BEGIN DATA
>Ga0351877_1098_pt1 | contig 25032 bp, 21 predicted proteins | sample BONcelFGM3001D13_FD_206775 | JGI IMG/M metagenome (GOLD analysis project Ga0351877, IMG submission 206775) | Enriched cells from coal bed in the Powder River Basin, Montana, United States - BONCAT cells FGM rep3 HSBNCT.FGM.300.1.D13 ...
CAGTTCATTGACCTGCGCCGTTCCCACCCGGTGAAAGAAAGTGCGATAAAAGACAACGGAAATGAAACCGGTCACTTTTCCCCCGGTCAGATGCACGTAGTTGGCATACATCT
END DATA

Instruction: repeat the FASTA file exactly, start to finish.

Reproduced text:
>Ga0351877_1098_pt1 | contig 25032 bp, 21 predicted proteins | sample BONcelFGM3001D13_FD_206775 | JGI IMG/M metagenome (GOLD analysis project Ga0351877, IMG submission 206775) | Enriched cells from coal bed in the Powder River Basin, Montana, United States - BONCAT cells FGM rep3 HSBNCT.FGM.300.1.D13 ...
CAGTTCATTGACCTGCGCCGTTCCCACCCGGTGAAAGAAAGTGCGATAAAAGACAACGGAAATGAAACCGGTCACTTTTCCCCCGGTCAGATGCACGTAGTTGGCATACATCT